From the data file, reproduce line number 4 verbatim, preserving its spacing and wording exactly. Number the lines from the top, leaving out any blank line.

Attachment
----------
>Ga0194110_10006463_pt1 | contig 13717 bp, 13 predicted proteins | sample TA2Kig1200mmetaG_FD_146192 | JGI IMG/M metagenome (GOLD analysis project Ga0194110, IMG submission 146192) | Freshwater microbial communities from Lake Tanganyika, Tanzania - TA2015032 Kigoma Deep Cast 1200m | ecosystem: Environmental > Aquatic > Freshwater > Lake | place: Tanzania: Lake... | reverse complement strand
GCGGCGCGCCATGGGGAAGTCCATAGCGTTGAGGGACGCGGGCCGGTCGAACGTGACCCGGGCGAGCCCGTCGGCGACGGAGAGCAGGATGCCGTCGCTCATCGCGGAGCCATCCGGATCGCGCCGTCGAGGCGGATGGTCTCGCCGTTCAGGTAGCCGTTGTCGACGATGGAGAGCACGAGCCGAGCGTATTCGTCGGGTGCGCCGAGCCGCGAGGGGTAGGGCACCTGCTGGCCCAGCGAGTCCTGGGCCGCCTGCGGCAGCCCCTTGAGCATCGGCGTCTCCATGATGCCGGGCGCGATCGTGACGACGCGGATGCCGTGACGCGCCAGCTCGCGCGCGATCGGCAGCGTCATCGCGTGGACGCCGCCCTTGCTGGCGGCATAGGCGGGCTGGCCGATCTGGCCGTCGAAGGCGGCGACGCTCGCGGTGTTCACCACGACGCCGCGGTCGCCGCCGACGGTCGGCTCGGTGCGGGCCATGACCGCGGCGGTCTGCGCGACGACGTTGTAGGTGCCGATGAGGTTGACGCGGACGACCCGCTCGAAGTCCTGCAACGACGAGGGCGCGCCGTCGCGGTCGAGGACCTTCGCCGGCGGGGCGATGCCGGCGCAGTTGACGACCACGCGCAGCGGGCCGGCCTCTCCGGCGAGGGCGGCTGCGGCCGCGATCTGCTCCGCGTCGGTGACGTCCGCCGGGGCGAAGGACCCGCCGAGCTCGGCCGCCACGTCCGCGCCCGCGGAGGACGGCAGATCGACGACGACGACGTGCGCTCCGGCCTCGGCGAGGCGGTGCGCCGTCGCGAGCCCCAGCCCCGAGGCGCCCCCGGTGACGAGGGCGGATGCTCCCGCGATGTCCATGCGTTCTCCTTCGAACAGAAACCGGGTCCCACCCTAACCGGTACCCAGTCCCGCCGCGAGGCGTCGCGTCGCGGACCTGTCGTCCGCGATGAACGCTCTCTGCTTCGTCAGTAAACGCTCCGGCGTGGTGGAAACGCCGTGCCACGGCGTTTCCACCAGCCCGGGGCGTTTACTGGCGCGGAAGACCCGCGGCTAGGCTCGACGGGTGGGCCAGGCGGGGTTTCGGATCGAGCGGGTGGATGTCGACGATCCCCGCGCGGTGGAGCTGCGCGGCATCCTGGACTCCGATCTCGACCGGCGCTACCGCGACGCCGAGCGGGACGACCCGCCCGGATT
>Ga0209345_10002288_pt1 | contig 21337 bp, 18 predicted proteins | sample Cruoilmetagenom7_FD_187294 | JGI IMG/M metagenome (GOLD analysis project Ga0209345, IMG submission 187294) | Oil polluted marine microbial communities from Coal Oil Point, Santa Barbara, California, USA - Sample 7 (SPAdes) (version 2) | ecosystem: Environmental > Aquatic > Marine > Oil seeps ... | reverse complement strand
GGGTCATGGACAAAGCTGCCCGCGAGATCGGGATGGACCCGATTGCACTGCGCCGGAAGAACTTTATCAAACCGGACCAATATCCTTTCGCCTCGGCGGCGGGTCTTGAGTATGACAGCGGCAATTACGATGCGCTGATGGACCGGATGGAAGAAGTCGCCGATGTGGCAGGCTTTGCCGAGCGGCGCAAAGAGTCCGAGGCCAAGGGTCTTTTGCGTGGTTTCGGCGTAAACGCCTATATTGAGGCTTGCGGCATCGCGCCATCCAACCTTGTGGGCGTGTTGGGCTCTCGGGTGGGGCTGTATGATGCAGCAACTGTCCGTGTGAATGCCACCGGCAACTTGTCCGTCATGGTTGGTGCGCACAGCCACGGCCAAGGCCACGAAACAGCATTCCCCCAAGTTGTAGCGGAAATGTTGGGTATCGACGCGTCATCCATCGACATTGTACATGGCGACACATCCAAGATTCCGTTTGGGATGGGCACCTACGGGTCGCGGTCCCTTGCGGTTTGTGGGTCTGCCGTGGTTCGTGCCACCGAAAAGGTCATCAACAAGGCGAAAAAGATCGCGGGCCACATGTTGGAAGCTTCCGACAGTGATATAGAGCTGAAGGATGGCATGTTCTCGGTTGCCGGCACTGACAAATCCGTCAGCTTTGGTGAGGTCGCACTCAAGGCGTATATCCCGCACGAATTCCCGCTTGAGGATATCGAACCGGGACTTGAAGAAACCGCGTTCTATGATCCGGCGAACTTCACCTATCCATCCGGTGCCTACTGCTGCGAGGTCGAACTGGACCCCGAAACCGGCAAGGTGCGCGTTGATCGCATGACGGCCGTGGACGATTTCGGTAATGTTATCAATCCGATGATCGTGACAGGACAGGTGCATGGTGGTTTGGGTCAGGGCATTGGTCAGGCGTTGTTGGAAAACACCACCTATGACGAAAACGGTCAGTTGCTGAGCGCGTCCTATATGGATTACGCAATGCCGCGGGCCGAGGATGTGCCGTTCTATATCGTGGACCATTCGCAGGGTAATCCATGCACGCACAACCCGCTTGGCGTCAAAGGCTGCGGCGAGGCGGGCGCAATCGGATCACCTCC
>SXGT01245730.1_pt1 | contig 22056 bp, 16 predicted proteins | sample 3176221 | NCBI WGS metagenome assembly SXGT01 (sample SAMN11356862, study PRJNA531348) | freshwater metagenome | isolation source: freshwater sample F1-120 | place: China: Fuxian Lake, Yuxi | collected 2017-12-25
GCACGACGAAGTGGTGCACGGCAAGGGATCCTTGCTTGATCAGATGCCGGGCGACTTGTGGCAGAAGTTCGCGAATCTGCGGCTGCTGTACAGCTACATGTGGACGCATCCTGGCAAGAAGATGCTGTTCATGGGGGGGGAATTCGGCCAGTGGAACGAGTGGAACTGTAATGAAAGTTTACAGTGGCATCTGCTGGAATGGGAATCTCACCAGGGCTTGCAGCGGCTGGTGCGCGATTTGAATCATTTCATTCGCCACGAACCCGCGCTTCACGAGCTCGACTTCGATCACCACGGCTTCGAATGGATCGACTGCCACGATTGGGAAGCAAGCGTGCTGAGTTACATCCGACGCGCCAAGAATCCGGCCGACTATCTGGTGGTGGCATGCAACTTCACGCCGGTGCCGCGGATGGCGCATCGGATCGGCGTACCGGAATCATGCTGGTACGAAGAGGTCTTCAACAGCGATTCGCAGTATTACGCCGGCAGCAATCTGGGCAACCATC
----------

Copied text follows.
GGGTCATGGACAAAGCTGCCCGCGAGATCGGGATGGACCCGATTGCACTGCGCCGGAAGAACTTTATCAAACCGGACCAATATCCTTTCGCCTCGGCGGCGGGTCTTGAGTATGACAGCGGCAATTACGATGCGCTGATGGACCGGATGGAAGAAGTCGCCGATGTGGCAGGCTTTGCCGAGCGGCGCAAAGAGTCCGAGGCCAAGGGTCTTTTGCGTGGTTTCGGCGTAAACGCCTATATTGAGGCTTGCGGCATCGCGCCATCCAACCTTGTGGGCGTGTTGGGCTCTCGGGTGGGGCTGTATGATGCAGCAACTGTCCGTGTGAATGCCACCGGCAACTTGTCCGTCATGGTTGGTGCGCACAGCCACGGCCAAGGCCACGAAACAGCATTCCCCCAAGTTGTAGCGGAAATGTTGGGTATCGACGCGTCATCCATCGACATTGTACATGGCGACACATCCAAGATTCCGTTTGGGATGGGCACCTACGGGTCGCGGTCCCTTGCGGTTTGTGGGTCTGCCGTGGTTCGTGCCACCGAAAAGGTCATCAACAAGGCGAAAAAGATCGCGGGCCACATGTTGGAAGCTTCCGACAGTGATATAGAGCTGAAGGATGGCATGTTCTCGGTTGCCGGCACTGACAAATCCGTCAGCTTTGGTGAGGTCGCACTCAAGGCGTATATCCCGCACGAATTCCCGCTTGAGGATATCGAACCGGGACTTGAAGAAACCGCGTTCTATGATCCGGCGAACTTCACCTATCCATCCGGTGCCTACTGCTGCGAGGTCGAACTGGACCCCGAAACCGGCAAGGTGCGCGTTGATCGCATGACGGCCGTGGACGATTTCGGTAATGTTATCAATCCGATGATCGTGACAGGACAGGTGCATGGTGGTTTGGGTCAGGGCATTGGTCAGGCGTTGTTGGAAAACACCACCTATGACGAAAACGGTCAGTTGCTGAGCGCGTCCTATATGGATTACGCAATGCCGCGGGCCGAGGATGTGCCGTTCTATATCGTGGACCATTCGCAGGGTAATCCATGCACGCACAACCCGCTTGGCGTCAAAGGCTGCGGCGAGGCGGGCGCAATCGGATCACCTCC